But an estimated 2,500 cases will be found in those making long journeys.

Richard believes many more lives could be saved with increased awareness. He launched a poster campaign, which is being spread via email.

“I know for a fact one life has already been saved because a woman saw it and went straight to her GP. She had been suffering leg pain following a flight from America. Sure enough it was DVT.

“Now she wants to visit Marie’s grave to thank her for saving her life. Marie was a nurse so she would be proud she is saving lives even after her death.”

DVT happens when a blood clot forms in a deep vein, usually in the calf. Smaller clots will disperse naturally, but larger ones might block the vein, causing swelling, pain and change in skin colour. The condition becomes fatal if a piece of the clot breaks away and travels to the lungs.

Richard believes his wife was already suffering from DVT when they started their holiday. Snaps on board their cruise liner before she died show Marie wearing a bandage on her lower leg.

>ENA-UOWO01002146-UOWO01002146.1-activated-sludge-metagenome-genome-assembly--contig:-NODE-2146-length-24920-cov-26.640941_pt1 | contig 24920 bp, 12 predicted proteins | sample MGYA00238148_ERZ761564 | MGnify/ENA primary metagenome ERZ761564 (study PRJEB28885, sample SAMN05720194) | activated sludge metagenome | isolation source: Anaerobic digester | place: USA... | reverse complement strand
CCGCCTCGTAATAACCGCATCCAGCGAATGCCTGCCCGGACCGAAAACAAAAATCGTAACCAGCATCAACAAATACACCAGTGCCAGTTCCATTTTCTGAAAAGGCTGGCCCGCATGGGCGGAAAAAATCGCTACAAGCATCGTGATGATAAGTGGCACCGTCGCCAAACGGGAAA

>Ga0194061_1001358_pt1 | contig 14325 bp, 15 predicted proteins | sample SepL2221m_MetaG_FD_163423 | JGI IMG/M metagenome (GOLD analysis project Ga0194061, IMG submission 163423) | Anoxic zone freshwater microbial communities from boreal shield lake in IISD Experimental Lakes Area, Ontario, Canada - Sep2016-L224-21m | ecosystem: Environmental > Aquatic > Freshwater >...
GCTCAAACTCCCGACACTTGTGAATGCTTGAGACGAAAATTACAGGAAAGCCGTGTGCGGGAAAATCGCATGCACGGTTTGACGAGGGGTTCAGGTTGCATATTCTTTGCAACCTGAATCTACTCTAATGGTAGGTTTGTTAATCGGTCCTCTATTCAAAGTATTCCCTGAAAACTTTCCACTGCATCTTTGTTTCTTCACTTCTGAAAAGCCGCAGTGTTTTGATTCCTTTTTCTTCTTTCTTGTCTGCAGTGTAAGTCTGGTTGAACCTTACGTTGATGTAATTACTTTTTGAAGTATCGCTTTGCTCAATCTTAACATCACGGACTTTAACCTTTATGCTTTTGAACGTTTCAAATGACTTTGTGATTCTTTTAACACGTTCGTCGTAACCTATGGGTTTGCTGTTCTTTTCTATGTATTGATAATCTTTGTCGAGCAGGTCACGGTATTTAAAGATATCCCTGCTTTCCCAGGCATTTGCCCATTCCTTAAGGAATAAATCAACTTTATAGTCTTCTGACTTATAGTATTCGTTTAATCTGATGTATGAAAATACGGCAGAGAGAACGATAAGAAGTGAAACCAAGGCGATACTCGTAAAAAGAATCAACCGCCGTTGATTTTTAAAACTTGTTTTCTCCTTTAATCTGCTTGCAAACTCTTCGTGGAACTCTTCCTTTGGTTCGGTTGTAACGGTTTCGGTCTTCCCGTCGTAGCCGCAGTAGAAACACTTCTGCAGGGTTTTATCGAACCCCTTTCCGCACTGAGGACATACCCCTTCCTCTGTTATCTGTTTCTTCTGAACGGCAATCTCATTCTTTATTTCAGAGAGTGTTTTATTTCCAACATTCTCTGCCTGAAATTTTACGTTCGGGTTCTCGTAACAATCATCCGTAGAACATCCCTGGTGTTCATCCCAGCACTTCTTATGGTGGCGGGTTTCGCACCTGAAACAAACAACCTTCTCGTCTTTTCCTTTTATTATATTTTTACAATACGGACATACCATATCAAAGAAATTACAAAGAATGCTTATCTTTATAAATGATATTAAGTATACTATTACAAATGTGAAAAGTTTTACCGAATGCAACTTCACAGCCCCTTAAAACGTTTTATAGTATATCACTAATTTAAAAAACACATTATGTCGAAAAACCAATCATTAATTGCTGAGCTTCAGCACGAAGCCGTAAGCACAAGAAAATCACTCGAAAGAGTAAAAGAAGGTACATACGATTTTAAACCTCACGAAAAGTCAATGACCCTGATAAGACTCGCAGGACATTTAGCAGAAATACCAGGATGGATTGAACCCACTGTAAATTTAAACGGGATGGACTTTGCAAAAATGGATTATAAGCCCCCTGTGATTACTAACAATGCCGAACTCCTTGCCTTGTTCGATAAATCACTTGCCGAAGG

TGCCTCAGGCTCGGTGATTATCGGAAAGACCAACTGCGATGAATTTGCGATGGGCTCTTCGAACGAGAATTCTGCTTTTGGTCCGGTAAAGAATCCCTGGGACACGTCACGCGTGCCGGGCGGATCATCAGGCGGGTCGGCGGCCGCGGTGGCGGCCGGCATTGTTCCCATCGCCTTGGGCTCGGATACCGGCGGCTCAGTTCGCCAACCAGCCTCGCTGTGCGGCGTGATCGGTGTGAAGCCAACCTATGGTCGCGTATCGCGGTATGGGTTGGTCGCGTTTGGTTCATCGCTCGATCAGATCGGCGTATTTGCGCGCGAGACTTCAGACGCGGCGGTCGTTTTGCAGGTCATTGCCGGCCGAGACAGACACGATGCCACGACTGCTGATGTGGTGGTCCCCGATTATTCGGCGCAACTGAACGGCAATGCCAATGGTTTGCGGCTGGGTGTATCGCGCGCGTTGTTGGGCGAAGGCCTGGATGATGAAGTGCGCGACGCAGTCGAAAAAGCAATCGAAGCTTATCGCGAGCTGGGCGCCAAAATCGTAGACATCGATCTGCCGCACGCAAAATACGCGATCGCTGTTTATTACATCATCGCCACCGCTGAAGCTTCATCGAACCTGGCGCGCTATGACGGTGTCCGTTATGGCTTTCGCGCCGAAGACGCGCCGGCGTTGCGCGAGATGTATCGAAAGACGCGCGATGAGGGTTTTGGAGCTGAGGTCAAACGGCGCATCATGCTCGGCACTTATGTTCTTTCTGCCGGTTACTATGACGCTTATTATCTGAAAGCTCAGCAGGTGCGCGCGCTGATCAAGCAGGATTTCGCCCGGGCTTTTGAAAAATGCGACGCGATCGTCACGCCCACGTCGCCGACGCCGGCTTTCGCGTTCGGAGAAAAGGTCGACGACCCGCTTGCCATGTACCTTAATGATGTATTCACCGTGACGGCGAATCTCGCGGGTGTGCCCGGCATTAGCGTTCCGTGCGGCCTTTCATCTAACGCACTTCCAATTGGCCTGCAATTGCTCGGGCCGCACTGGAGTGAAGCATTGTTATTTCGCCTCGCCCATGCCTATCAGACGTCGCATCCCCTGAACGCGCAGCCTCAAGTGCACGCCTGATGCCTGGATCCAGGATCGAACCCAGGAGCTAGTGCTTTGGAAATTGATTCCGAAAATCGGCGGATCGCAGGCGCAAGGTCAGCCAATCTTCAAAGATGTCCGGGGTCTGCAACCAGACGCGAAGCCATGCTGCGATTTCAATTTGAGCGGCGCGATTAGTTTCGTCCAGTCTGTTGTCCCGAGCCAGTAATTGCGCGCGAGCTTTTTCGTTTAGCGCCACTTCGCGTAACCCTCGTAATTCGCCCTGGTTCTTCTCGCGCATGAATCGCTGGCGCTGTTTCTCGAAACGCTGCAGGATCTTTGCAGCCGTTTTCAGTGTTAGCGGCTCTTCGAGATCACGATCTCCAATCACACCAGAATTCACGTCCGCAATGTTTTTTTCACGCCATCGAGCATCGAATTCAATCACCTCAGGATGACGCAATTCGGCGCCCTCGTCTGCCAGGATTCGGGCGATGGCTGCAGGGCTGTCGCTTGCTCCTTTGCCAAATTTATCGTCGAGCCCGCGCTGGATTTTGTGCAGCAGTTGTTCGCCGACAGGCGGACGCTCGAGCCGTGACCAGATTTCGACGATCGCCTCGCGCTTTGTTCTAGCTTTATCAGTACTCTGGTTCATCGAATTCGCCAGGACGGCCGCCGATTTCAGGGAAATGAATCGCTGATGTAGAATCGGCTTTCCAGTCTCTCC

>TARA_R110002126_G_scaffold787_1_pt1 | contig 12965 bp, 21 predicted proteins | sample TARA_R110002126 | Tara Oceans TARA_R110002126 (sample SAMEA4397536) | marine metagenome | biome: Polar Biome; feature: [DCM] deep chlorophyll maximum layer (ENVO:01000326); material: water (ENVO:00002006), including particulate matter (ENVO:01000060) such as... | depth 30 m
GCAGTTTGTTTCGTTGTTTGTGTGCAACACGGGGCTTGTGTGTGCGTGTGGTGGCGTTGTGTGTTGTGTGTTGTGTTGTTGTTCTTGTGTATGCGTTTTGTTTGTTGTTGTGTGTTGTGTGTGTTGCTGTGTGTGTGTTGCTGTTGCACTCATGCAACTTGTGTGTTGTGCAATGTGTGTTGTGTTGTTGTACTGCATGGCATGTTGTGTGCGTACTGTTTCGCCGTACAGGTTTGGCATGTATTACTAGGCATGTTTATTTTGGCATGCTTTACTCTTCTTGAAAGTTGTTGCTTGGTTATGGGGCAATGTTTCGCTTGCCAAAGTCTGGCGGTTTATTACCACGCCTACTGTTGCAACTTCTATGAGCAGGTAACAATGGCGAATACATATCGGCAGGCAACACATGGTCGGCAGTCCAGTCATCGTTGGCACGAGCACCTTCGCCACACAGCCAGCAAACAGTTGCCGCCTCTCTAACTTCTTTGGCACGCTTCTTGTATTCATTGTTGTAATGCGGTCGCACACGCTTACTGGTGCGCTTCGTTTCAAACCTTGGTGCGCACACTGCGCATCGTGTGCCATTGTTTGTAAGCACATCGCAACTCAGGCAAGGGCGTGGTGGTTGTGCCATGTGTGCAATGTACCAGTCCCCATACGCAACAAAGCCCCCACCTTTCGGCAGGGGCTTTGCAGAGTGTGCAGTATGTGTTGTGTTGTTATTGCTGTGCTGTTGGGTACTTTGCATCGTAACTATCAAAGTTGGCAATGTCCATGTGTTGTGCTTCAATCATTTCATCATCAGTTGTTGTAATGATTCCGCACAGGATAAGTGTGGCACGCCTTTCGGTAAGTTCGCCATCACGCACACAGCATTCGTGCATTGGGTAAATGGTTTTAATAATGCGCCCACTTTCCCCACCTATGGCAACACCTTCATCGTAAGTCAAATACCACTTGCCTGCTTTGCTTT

Richard explains: “Marie and I had driven our daughter to start a degree course in Falmouth, Cornwall. It had been a long uncomfortable journey and she’d also suffered a fall on the way back at a service station.”

The pain she was in was originally put down to a sprained ankle, but on reflection, Richard thinks the long car journey – more than 16 hours there and back – may have triggered DVT.

The couple flew to Corfu a few weeks later on October 1 to join the cruise ship. “Marie had always told me Santorini was the most beautiful place on earth and she wanted me to see it,” recalls Richard.

“Both our kids had left home and it felt like a new chapter for us.”

Day two was spent revisiting their honeymoon location in Corinth, part of the Peloponnese Islands.

“Marie was short of breath and said it felt like asthma but we were both a little unfit and joked we’d have to shape up,” he says.

The next day they docked in Santorini – famous for its 600 steps often dubbed the Stairway to Heaven.

Richard says: “Marie said I had to experience the real beauty of Santorini by walking down them. I asked if she felt fit enough with her bandaged leg and she insisted she did.”